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Retinal Morpho-Functional Changes Following 0.19 mg Fluocinolone Acetonide Intravitreal Implant for Chronic Diabetic Macular Edema

Abstract

Purpose

To evaluate morpho-functional outcomes of the intravitreal fluocinolone acetonide (FAc) implant.

Methods

Retrospective, observational, single-center study. Primary endpoint was the mean change in central macular thickness (CMT) from baseline to month 1–3. Secondary endpoints included mean CMT change from baseline to month 4–8 and 9–14 and mean best corrected visual acuity (BCVA), photopic negative response (PhNR) and b-wave of flash full-field electroretinogram (ERG) changes from baseline to month 1–3, 4–8, and 9–14.

Results

Fourteen patients (18 eyes) were included. Mean (standard deviation) CMT decreased from 473 (196) µm at baseline to 371 (163) µm at month 1–3 (mean difference − 102.3 ± 98.35 µm, 95% CI ± 46.4 µm; p < 0.0001) and this decrease tended to endure up to month 9–14. BCVA did not change significantly. There was an improvement in mean PhNR amplitude from 2.76 (1.65) µV at baseline to 3.73 (2.32) µV at month 1–3 (mean difference 0.91 (1.14) µV, 95% CI ± 0.54 µV, p = 0.003); b-wave amplitude improved from 8.83 (4.52) µV at baseline versus 10.05 (5.04) µV at month 1–3 (mean difference 1.22 (2.23) µV, 95% CI ± 1.08 µV, p = 0.0384). These ERG positive changes tended to endure up to month 9–14, although they did not reach statistical significance after month 3.

Conclusions

Intravitreal FAc implant significantly improved anatomic as well as functional outcomes related to middle and inner retinal layers, known to be altered in diabetic retinopathy. Our findings support the hypothesis that intravitreal FAc implant may exert a protective effect in diabetic retinas with diabetic macular edema.

FormalPara Key Summary Points
Diabetic macular edema (DME) is accountable for most of the vision loss in patients with diabetes. The intravitreal 0.19 mg fluocinolone acetonide (FAc) implant releases a steady dose of drug for a period of up to 36 months, thus providing a long-term control of macular edema.
Intravitreal FAc implant significantly improved anatomic as well as functional outcomes related to middle and inner retinal layers. Our findings support the hypothesis of a potential protective effect of FAc implant in retinas with DME.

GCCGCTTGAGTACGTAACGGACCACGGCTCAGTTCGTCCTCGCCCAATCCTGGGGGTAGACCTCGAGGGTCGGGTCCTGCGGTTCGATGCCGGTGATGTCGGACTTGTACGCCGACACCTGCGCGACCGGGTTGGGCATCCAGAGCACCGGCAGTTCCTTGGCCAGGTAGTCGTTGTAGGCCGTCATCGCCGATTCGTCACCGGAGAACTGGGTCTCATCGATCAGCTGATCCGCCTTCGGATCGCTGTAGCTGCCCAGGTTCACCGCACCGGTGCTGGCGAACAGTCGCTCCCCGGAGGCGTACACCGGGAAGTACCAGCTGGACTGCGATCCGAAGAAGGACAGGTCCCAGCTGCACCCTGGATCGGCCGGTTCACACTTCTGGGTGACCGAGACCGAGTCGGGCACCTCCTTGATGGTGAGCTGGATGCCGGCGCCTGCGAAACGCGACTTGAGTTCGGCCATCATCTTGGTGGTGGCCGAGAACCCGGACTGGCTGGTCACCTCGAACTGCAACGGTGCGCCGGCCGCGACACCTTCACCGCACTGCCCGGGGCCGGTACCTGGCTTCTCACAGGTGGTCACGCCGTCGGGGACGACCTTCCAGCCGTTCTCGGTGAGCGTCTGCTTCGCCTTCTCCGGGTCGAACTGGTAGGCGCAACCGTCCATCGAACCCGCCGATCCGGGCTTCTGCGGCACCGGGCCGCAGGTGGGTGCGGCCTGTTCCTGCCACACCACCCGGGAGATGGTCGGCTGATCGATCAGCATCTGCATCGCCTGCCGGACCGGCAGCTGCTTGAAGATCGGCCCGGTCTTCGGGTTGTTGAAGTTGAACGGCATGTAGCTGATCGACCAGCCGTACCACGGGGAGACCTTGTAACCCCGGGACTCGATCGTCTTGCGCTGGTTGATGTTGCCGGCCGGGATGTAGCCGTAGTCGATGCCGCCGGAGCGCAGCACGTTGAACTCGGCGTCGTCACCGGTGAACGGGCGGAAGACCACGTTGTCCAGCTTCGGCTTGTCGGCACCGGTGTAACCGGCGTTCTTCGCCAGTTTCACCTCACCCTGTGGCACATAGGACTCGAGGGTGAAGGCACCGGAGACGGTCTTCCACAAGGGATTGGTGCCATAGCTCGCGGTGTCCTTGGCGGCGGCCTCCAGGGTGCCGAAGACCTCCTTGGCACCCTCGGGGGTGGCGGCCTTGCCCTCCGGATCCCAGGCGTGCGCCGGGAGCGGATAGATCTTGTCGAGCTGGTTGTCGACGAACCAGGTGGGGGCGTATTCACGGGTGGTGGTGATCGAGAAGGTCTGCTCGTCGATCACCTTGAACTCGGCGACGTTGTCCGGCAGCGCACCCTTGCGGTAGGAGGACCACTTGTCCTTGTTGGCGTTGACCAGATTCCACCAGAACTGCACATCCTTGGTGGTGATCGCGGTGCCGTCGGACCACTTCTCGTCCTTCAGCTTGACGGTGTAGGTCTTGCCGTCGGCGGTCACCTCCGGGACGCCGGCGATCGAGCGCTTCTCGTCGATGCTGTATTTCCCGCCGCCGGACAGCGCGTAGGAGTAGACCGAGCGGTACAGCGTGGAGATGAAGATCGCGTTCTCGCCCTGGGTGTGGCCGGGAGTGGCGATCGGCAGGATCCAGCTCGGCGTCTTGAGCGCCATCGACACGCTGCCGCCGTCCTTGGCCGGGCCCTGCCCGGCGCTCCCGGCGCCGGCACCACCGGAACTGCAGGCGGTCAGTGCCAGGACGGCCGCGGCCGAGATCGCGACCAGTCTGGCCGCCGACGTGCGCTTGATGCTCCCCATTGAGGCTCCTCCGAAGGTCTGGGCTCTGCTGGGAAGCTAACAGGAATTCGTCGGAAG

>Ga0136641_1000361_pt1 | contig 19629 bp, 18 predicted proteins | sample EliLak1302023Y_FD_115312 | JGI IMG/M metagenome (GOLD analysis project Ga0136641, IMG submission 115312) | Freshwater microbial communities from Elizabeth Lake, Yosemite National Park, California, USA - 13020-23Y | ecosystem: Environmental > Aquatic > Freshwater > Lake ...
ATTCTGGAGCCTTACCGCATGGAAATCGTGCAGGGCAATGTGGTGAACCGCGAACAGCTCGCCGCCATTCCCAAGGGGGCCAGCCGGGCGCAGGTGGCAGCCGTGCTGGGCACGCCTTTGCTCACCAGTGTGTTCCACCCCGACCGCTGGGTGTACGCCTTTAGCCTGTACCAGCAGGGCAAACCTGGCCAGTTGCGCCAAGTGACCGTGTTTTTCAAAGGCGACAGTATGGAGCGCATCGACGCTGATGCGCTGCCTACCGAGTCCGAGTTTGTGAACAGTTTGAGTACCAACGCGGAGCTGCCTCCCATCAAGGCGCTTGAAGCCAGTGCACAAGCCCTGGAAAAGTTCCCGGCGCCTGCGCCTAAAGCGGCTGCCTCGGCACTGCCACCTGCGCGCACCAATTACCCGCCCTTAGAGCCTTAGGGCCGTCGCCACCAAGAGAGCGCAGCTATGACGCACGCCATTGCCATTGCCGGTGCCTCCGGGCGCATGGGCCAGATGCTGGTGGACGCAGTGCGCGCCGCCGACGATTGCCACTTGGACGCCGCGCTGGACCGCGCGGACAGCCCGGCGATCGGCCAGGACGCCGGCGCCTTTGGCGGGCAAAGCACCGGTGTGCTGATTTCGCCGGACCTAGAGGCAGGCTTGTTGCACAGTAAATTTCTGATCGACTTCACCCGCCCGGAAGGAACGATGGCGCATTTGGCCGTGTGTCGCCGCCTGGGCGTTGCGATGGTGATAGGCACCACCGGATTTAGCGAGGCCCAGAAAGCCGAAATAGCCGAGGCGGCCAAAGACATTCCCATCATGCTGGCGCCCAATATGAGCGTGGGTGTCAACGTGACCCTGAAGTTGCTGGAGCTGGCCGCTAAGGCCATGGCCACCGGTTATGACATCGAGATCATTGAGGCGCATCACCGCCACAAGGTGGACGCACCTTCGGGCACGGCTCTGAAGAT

Digital Features

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Introduction

In recent decades, we have faced a tremendous increase in the global prevalence of diabetes mellitus, which is expected to increase up to 592 million people by 2035 [1]. Diabetic retinopathy (DR) affects approximately one-third of patients with diabetes and a further one-third of these are affected by vision-threatening DR. Proliferative diabetic retinopathy is the most common vision-threatening lesion; however, diabetic macular edema (DME) is accountable for most of the vision loss [2,3,4].

DME is a consequence of DR and can be present at any stage of retinopathy [4]; it is caused by the rupture of the blood-retinal barrier due to a range of metabolic changes, brought on by hyperglycemia [5]. It appears as a retinal thickening caused by intraretinal fluid accumulation, especially in the outer (OPL) and inner plexiform layers (IPL) [4]. Several treatments for DME have been developed and approved for use, such as laser photocoagulation [6], subthreshold micropulse laser [7, 8], intravitreal administration of anti-vascular endothelial growth factor (anti-VEGF) [9], and sustained release corticosteroids implants [10, 11].

The intravitreal 0.19 mg fluocinolone acetonide (FAc) implant (ILUVIEN® Alimera Sciences Europe Ltd.) has been approved for the treatment of DME. It releases a steady, low dose of corticosteroid (0.2 μg/day) for a period up to 36 months [12]; thus a single injection provides stable and prolonged control of macular edema and reduces the economic and clinical impact of intermittent and repeated injections [13, 14]. Preclinical studies [15, 16] in animal models of retinal degeneration as well as clinical studies [17] in patients with DME have suggested that the intravitreal FAc implant may have a neuroprotective effect on the retina.